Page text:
Wednesday, October 24th, 2012
By Amy Kronenberger
Educational organization to receive national award
  NEW KNOXVILLE - A local education group will be honored Nov. 13 as the state's 2013 outstanding foundation on National Philanthropy Day in Dayton.
The Western Ohio Education Foundation Board, based out of Wright State University-Lake Campus, has awarded more than 2,000 scholarships worth $2.7 million to students, Wright State University President David Hopkins said during the Lake Campus' annual Report to the Community on Tuesday.
"I have the honor of actually presenting that award to the WOEF board that day," he told those attending the breakfast in New Knoxville.
WOEF, which is celebrating its 50th anniversary next month, was founded in 1962 to create a higher education learning center in the Grand Lake area. WOEF joined with Wright State in 1969 and eventually purchased the 173-acre, lake-front site where the Lake Campus is located today.
Since its inception, WOEF has awarded scholarships and helped fund staff projects and new facilities, including new campus housing.
"We can't thank them enough for what they've done to touch students' lives," Hopkins said.
Both campuses of Wright State have seen terrific success, Hopkins said, attributing that to the WOEF board, the university's youth and the university's ability to evolve with changing times.
"What we're able to do at the Lake Campus, and all of Wright State, is think a little differently than institutions that have been around 200 years," he said. "We move at a different speed ... Some of the more traditional universities take a little longer. We know you (businesses) work at a different speed, and we've learned to work at that speed with you."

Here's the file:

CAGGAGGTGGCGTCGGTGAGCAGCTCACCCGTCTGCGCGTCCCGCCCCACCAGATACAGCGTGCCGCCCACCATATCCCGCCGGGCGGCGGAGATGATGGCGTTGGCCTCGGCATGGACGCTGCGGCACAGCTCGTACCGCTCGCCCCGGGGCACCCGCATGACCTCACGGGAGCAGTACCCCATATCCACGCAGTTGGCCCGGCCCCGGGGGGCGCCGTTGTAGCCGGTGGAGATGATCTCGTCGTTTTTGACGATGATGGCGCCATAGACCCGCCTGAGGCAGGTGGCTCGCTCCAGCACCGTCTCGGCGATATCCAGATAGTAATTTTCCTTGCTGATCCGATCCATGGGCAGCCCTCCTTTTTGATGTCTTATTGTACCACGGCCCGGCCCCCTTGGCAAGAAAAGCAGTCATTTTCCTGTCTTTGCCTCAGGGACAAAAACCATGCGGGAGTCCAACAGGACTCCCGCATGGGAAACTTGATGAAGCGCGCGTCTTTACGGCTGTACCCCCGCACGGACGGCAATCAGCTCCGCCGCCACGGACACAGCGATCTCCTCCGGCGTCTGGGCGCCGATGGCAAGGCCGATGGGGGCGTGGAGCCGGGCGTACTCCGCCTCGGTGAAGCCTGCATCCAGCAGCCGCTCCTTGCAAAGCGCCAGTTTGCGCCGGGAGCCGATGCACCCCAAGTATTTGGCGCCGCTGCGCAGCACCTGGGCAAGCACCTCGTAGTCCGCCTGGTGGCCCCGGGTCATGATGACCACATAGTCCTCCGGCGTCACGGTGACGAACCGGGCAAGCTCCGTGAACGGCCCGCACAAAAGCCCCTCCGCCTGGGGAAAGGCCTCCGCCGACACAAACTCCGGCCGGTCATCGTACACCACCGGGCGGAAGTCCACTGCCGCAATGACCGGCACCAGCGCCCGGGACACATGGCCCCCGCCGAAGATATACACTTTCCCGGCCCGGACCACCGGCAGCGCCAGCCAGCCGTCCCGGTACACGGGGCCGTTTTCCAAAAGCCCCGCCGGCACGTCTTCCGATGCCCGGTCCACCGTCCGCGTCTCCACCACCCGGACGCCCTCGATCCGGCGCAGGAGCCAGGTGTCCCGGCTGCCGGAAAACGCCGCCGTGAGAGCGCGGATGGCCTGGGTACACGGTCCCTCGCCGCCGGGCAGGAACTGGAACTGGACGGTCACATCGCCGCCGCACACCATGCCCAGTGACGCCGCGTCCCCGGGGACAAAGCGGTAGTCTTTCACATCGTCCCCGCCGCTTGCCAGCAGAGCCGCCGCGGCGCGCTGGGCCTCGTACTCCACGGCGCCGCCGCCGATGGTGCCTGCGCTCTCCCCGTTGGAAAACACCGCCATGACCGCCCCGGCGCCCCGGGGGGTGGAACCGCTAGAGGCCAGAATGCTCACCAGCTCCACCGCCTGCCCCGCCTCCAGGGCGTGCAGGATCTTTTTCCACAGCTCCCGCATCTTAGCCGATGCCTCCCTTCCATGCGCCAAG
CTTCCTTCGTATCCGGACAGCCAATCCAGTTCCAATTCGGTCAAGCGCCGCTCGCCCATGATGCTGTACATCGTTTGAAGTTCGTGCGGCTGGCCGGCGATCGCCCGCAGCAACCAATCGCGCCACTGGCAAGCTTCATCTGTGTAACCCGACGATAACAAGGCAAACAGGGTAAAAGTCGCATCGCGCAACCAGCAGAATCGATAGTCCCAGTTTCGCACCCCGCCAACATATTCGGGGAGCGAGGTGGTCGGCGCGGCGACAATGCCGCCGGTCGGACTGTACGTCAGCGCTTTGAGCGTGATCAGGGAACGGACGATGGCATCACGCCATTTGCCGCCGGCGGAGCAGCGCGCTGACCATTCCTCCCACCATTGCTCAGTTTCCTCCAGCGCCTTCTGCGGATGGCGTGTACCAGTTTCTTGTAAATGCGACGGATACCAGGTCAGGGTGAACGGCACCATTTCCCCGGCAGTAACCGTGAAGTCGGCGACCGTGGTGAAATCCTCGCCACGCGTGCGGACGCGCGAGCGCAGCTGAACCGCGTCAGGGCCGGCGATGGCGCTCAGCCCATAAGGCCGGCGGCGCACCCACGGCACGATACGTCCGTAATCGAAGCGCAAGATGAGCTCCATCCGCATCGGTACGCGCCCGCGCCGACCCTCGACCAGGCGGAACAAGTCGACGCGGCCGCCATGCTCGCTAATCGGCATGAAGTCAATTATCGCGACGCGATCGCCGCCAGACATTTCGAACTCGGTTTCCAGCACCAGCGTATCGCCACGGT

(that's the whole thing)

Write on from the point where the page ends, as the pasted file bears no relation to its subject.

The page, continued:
The university has the second lowest tuition in the state at $8,200 per year and $5,614 per year at the Lake Campus, he touted. First-time student enrollment increased 15 percent this year, while overall enrollment dropped slightly due to the switch from quarters to semesters.
Hopkins said students were allowed to accelerate their degrees to finish before the switch this year. The Lake Campus' graduation numbers increased about 10 percent last year over previous years.
"They finished in record time because they wanted nothing to do with being caught in the transition," he said. "So we had the largest graduating class at Lake Campus, and I believe at the Dayton campus in the history of our university."
Wright State officials continue to work with area employers to learn what they need in a workforce, Hopkins said. Adding more bachelor's degree programs - such as criminal justice, early and middle childhood education, English, liberal studies, organizational leadership, mechanical engineering and technical and applied studies - was one step made.
The mechanical engineering program added last year doubled its enrollment this year. Next summer, 30 of the engineering students will travel to Germany for additional training.
"When you think of Wright State, think of this: We're just a vehicle to help people achieve their dreams," Hopkins said. "From this day and age and this world today, we know that we have a global economy and what drives the economy is talent and innovation. And that's what we do. We produce talented ... graduates who can go out and really do great things in the community."
Wright State achieves innovation through research, Hopkins said. Last year, total research expenditures reached $100 million.
"That's $100 million we're bringing into this region from National Science Foundation, from the National Institute of Health," he said.
That money creates research, which creates jobs by starting new companies and enhancing existing ones, he added.
Hopkins also said he applied for a grant this year called Ohio Needs Internships. The $11 million grant would allow area businesses to hire interns and co-ops during the school year.
"This is a competitive grant, and they will be making a decision by the end of the month," he said. "If we're able to win part of that grant, then that's something that will allow us to work with your companies to hire interns."
The Business Enterprise Center at the Lake Campus is participating in Hometown Opportunity. The new program aims to connect schools and students with industries to ensure workforce needs are being met in Auglaize and Mercer counties.
The partnership is expected to launch next month and will utilize many online tools, including social media.
"We serve you and that's truly what we do," Hopkins said. "As a public institution in the state of Ohio, we're here to serve the citizens of Ohio. We exist to make sure you, your children, your grandchildren, any family member, have the best opportunity for education ... in this part of Ohio."
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